Why a 529 plan is a great way to save for college

- Only 0.3 percent of students get a full ride, in the form of a scholarships or grants, to college, according to Michael Conrath, the head of 529 College Savings at J.P. Morgan Asset Management. So it might be a good idea to save some money for your kids' college education.

Michael says starting just 4 years earlier can make a huge difference. If you start saving for your child when they're 10 instead of waiting until they're 14 you'll cut the amount you have to invest for college in half, Michael says.

If you don't know where to begin, ask yourself a simple question: What is my number? Michael says you, as a parent, need to figure out how much you expect to pay for your child, whether at a public or private school.

Then, break away from the herd, and don't put that money in savings. Michael says 60 percent of families who are saving for college have that money in a general savings account. But most financial advisors will tell you that a 529 college savings plan is much more effective because of compound interest.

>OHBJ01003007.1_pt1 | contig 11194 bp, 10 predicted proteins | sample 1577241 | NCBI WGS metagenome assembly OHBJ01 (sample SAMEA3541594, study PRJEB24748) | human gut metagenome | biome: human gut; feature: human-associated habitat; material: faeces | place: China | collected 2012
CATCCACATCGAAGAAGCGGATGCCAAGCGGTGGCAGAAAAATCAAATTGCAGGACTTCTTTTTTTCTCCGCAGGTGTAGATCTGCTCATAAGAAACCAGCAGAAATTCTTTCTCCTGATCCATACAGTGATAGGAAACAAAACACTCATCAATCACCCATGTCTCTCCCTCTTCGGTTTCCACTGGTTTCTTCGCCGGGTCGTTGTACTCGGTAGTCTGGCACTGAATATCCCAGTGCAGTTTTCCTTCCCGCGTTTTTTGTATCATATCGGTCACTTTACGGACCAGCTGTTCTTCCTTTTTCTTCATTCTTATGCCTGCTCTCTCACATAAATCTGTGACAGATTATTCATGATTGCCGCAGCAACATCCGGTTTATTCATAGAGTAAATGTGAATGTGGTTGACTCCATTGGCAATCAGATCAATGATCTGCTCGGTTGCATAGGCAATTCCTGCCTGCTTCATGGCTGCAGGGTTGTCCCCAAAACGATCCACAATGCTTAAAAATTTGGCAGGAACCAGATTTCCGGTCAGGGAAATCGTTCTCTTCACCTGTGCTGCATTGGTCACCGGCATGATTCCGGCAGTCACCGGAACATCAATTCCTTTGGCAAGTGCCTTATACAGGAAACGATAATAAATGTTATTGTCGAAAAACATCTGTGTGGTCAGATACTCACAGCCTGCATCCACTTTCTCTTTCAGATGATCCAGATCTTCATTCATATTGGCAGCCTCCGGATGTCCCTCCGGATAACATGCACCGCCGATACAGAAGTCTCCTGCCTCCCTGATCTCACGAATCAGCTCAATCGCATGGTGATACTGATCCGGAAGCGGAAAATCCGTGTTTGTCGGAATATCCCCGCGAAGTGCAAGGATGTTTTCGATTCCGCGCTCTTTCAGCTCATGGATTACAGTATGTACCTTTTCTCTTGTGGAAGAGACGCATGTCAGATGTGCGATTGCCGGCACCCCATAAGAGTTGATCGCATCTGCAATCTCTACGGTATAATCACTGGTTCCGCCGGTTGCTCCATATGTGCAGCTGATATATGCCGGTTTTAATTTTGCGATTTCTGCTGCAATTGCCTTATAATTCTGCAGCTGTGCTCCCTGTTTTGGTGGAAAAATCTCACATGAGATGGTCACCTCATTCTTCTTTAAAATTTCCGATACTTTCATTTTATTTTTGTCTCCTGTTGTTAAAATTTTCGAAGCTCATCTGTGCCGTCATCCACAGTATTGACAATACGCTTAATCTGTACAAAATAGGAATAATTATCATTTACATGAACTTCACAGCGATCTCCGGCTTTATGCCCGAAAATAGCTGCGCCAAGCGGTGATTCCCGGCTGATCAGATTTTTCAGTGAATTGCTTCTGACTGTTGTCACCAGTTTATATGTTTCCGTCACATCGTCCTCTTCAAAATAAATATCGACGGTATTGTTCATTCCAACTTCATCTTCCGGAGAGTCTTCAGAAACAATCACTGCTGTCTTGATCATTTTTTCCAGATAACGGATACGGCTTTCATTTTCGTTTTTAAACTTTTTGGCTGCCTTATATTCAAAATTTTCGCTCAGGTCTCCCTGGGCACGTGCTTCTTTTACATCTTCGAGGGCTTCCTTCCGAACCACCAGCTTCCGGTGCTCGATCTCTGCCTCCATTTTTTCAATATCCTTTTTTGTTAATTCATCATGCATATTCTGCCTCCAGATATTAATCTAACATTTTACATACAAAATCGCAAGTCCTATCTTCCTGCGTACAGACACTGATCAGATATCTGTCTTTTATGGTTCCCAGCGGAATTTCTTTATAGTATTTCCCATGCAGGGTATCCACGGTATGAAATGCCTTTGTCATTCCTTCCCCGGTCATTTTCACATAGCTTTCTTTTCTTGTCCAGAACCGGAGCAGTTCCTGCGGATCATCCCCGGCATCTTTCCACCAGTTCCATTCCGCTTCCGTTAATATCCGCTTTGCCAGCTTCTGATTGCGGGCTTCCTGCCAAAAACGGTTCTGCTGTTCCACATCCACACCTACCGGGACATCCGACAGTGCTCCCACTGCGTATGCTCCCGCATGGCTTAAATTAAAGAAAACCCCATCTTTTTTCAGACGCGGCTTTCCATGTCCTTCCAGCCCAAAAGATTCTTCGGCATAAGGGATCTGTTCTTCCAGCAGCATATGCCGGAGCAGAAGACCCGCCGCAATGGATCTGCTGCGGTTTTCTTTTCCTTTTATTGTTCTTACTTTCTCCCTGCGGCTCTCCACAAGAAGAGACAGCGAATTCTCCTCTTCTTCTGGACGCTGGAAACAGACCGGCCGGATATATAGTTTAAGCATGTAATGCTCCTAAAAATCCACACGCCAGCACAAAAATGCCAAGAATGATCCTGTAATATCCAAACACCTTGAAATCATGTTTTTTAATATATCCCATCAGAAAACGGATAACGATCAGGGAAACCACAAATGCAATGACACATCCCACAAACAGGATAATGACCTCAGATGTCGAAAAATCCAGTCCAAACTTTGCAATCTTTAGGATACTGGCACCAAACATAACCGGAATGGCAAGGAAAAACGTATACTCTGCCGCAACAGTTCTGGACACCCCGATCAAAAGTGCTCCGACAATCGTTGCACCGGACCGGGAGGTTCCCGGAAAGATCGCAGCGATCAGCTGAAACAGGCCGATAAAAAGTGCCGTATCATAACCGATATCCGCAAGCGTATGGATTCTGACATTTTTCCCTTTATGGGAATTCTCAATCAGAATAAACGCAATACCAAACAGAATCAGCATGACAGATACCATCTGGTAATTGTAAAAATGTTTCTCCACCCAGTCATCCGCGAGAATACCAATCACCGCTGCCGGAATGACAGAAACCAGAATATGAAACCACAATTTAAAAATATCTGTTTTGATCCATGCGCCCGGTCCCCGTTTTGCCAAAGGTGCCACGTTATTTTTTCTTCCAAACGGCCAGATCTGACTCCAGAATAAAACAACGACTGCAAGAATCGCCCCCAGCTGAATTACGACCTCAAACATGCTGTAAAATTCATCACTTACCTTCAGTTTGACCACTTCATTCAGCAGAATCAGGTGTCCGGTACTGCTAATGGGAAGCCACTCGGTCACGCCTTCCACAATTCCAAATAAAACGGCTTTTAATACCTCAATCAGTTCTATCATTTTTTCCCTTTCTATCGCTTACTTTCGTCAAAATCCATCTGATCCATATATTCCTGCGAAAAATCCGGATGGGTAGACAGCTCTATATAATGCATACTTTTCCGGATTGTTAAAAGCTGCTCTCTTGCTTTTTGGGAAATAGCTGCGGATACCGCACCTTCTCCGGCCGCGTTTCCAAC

It also has tax benefits. A 529 plan is a tax advantage investment vehicle for college, Michael explains. Many states, including New York, offer a state tax deduction on your 529 plan contributions. Plus, Michael says, all of your contributions and your earnings growth in the account come out tax-free at the federal, state, and local level.

Family and friends can help send your kids to school, too. Michael says a 529 is a great vehicle for gifting because every dollar you contribute to a 529 is a dollar removed from your estate for estate-planning purposes.

However you choose to save for college, putting money away won't kill your chances of getting financial aid, too. Michael says that when you apply for aid, only about 5 cents of every dollar that you save or invest goes against your financial aid package.

Plus, if your kids' plans change and you put your money in a 529, you've got options. Should they get a scholarship or decide not to go to school, you can change the beneficiary or the student named on the account to either a sibling or anyone else in the family, even a cousin.

You have the flexibility to plan for "what if" situations.

Just be sure to avoid this common and expensive mistake. Do not use your retirement fund to pay for school. Michael says that every $25,000 you take will cost you $80,000 in lost retirement savings down the line, not to mention taxes and penalties if you withdraw from your 401(k).

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